The word "stakeholder" in the last few decades has become commonly used to mean a person or organization that has a legitimate interest in a project or entity. In the decision-making processes of a water utility the regulatory prescriptions and the constraints dictated by the authorities obviously have a fundamental role; however, relations with civil society stakeholders also are of considerable importance.
In the management of integrated water cycle, utilities have to deal with sludge treatment, which represents both a problem and an opportunity according to the circular economy paradigm.
Utilities can choose between different sludge management options, with diverse technological and operative characteristics. The utility would choose the option that ensures the highest economic value, within a framework characterized by environmental and water policies. Policy measures aim at promoting the most virtuous choices according to environmental and social perspectives and keeping back the most problematic ones.
A relevant role in the selection of the management option is also played by the relationships between the utility and civil society stakeholders. Indeed, even though with different mechanisms than policymakers, also the stakeholders encourage utilities to enhance different options from both an environment and social perspective, so to ensure the highest "sustainable value".
Stakeholders generally include persons or organisations that can affect, be affected by, or perceive themselves as affected by a decision or activity related to an asset, either a productive plant or an infrastructure. Therefore, we refer to persons or groups of persons or organisational entities who have some interest in a built facility for what concerns operations, maintenance, repairs, renewal or the values associated to such activities.
In the case of a water utility, an important group of stakeholders is that which includes the stakeholders who either do not have an economic transaction with the utility or who also interact with other roles. These stakeholders can be divided in:
directly-impacted stakeholders, or "first-level" stakeholders (residents, tourists, residents of downstream localities, water polluting and water using industries, landowners and farmers, etc.)
second-level stakeholders, activated by the "directly-impacted" stakeholders or self-activated (associations of residents or tourists, environmental associations, other non-profit organizations, NGOs, etc.)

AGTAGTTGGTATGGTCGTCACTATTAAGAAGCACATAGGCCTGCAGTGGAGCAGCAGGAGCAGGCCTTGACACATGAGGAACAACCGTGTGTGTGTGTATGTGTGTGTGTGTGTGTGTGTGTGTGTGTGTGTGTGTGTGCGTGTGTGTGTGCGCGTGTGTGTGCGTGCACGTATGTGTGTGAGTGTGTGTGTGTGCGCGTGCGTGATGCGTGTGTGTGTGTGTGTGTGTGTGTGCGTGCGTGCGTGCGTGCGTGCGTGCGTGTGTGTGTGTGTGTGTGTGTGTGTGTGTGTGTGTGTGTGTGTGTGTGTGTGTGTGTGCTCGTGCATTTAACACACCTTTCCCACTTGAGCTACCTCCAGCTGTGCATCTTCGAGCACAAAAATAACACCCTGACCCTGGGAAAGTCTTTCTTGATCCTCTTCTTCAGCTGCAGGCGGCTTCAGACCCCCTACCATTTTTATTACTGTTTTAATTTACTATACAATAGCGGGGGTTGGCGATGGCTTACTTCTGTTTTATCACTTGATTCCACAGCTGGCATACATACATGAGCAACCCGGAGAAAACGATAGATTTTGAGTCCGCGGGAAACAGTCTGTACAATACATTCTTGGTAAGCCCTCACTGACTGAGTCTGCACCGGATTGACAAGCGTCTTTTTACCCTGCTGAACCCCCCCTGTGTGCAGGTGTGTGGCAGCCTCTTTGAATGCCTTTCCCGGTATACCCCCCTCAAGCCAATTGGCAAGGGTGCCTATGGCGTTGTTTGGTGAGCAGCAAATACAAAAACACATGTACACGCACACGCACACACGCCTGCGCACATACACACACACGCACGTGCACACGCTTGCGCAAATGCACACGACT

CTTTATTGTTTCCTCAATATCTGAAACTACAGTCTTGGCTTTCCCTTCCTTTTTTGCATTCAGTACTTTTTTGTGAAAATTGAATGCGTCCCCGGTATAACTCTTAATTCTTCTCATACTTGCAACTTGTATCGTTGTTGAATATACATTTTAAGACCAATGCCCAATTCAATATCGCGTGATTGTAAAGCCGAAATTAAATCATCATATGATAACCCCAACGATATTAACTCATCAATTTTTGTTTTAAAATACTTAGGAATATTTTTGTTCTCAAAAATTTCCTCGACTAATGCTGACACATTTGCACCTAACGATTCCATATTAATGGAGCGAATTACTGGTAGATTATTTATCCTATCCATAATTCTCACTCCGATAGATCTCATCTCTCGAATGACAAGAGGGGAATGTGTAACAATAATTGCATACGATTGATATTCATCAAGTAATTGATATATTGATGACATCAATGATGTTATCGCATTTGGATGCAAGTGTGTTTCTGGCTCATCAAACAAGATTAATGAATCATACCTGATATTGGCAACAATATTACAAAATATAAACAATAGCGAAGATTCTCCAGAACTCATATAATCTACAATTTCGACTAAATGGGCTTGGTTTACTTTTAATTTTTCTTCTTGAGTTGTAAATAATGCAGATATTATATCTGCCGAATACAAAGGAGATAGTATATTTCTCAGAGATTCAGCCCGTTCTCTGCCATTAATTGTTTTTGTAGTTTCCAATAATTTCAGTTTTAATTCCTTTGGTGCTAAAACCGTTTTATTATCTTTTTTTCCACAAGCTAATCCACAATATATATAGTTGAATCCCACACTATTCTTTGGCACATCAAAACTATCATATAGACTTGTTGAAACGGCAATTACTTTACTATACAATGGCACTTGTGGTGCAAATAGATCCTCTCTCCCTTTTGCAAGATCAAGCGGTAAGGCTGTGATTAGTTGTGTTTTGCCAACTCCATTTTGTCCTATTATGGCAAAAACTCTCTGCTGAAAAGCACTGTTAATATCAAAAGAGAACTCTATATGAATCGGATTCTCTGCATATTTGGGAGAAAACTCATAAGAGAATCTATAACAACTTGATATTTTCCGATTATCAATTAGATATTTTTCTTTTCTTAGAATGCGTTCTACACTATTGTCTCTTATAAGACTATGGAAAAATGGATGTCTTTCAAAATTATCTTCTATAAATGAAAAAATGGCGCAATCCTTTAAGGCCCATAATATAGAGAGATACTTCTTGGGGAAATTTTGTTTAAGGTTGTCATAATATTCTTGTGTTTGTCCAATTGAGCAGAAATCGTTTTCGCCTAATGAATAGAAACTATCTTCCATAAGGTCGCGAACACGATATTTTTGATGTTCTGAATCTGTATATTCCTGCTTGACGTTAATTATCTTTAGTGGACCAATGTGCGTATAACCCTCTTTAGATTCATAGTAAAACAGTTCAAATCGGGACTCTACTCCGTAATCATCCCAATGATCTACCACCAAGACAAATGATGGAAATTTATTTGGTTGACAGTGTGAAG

third-level stakeholders, activated by the "second-level" stakeholders, by "directly impacted" stakeholders, by regulators or self-activated (municipalities and other local authorities, media, courts, etc.)
Stakeholders influence water infrastructure decisions. Indeed, to defend its right to operate, any utility wants to obtain legitimacy from its community.
More generally, we could expect that the attention and the efforts that the utility reserves to single effects in daily management respond more to regulation intensity than to local stakeholdersâ€™ objectives, owing to the authority and coercive power held by regulators. Moreover, when considering process innovations, corporate decision-makers are less prone to pressures exerted by informal institutions, relatively to regulatory pressures of formal institutions.
Additionally, one of the most important reasons why environmental practices beyond regulatory compliance are implemented is competitive pressure and the incentives coming from customerâ€™s choice, which is a not a real factor for the most of water utilities which generally operates in a monopoly.
Importantly, whether and how the concerns of Stakeholders may diverge from regulated standards, and how Stakeholders may stimulate over-performance in the utilities sector are untapped areas of research.
Considering the critical role of sludge treatment from an economic, environmental and social perspective, the aim is to highlight the interrelationships between utility and stakeholders, focusing on the environmental and social impacts related to the specific management option. The project would provide a mapping of the stakeholders and the impacts for different management options for sludge treatment and an analysis of case studies related to the social acceptability of the different options in national and European regions. The latter will be performed through the identification, at both national and european level, of case studies similar to the Metropolitan City of Milan either for technologies or contextual factors; for this purposes we will be collecting data through interviews and questionnaires to water utilities and also opther sources like secondary materials, workshops, focus groups, etc..
Within the analysis of the social acceptability of sludge treatment technologies we focusÂ exclusivelyÂ on those stakeholders listed above, that either do not have an economic transaction with the utility or interact with the utility also in other capacities.
Indeed stakeholders also include local and national governments, as well as otherÂ policymakers. However, their action leans on State's authority. Therefore we choose to analyse in detail their influence on utilities' decisions in a dedicated.
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